When Hungary's government announced a per-megabyte tax on Internet traffic, people were pissed; a week later, 100,000 people took to the streets to let Prime Minister Viktor Orbán know how they felt about the proposal.
The issue has come to stand for the alienation of Hungarians from the mainstream political parties, and has left the government backpedalling, now offering to cap the maximum monthly tax bill at about $3/connection — down from the approximately $294 that the original proposal would have levied on each household (this being equal to the monthly rent on a nice apartment in Budapest).
The march passed several symbols of what they see as the arrogant cronyism of the Orbán regime: numerous "National Tobacco Shops" — nationalized tobacconists awarded to party loyalists as a state monopoly was created two years ago — under the spectacular Buda Palace that Orbán will soon make his office, and past the historic, recently renovated Várkert Bázar market building, which the PM opened to great fanfare in election week, only for it to close again just days later.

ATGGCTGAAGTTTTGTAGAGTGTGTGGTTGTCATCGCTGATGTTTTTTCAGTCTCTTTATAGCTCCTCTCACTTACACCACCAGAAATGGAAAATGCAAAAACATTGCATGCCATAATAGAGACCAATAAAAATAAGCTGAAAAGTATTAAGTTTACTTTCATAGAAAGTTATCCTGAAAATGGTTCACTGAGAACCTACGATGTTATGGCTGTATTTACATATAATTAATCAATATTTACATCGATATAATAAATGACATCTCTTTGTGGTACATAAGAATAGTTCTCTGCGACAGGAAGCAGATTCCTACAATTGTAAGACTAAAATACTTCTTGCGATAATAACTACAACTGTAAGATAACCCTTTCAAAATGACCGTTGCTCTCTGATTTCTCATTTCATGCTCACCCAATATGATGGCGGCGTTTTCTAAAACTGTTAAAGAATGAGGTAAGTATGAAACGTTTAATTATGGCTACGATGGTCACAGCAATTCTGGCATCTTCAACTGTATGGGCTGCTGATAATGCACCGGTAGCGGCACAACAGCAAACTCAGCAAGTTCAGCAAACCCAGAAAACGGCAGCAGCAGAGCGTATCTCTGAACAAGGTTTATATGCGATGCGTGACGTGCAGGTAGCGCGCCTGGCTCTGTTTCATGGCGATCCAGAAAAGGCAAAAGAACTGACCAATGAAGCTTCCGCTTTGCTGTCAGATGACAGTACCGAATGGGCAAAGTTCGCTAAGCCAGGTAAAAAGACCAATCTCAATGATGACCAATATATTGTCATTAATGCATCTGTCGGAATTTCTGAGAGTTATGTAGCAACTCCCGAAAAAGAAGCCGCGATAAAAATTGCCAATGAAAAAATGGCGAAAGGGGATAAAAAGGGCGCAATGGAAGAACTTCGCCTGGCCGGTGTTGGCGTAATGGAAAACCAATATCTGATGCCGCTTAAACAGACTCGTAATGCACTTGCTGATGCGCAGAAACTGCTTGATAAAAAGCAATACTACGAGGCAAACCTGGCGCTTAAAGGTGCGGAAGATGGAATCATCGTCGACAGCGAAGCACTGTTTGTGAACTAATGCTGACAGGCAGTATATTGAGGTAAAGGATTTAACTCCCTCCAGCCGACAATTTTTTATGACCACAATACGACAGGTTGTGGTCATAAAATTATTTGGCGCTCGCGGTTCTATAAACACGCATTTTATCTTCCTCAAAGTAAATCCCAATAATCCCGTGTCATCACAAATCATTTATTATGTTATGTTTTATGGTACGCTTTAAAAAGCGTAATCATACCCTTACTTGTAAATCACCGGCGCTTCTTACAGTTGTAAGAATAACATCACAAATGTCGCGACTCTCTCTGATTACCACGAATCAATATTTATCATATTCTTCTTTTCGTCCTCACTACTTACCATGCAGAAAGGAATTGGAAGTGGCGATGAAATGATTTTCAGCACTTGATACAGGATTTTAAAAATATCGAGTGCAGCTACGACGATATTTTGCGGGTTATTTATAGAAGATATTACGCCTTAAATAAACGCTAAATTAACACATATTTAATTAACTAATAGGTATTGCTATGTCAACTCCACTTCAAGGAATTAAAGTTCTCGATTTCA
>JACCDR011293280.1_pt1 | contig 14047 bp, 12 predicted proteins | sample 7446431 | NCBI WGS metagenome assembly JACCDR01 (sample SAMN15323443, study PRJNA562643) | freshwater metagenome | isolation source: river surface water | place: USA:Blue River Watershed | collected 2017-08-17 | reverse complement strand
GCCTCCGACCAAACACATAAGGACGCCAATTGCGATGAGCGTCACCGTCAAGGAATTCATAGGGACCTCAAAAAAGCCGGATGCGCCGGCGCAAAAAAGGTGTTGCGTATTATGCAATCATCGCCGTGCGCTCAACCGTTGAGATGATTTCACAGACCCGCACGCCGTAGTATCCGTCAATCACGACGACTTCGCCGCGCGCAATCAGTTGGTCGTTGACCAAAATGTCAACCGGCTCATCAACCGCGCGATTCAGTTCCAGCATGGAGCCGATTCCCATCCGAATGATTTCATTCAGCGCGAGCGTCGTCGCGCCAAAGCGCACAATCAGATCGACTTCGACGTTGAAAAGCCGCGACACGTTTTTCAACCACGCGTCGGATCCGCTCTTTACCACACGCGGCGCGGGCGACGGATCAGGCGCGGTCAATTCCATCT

Krisztián Bán, a 28-year-old member of Occupy Hungary, told VICE News: "This is just the final straw. There have been so many lies and corruption scandals that people just switched off, but now this is coming up to the surface." He mentioned a recent tax office scandal, official anti-European Union rhetoric, Hungary's closer relations to Russia, and the banning of homelessness from public spaces as examples of the authoritarian tendencies of Orbán's government, which retained power in April in a ballot that OSCE election observers described as "free but not fair."
Huge Internet Tax Protests Galvanize Government Opposition in Hungary [Daniel Nolan/Vice]
(Image: András D. Hajdú)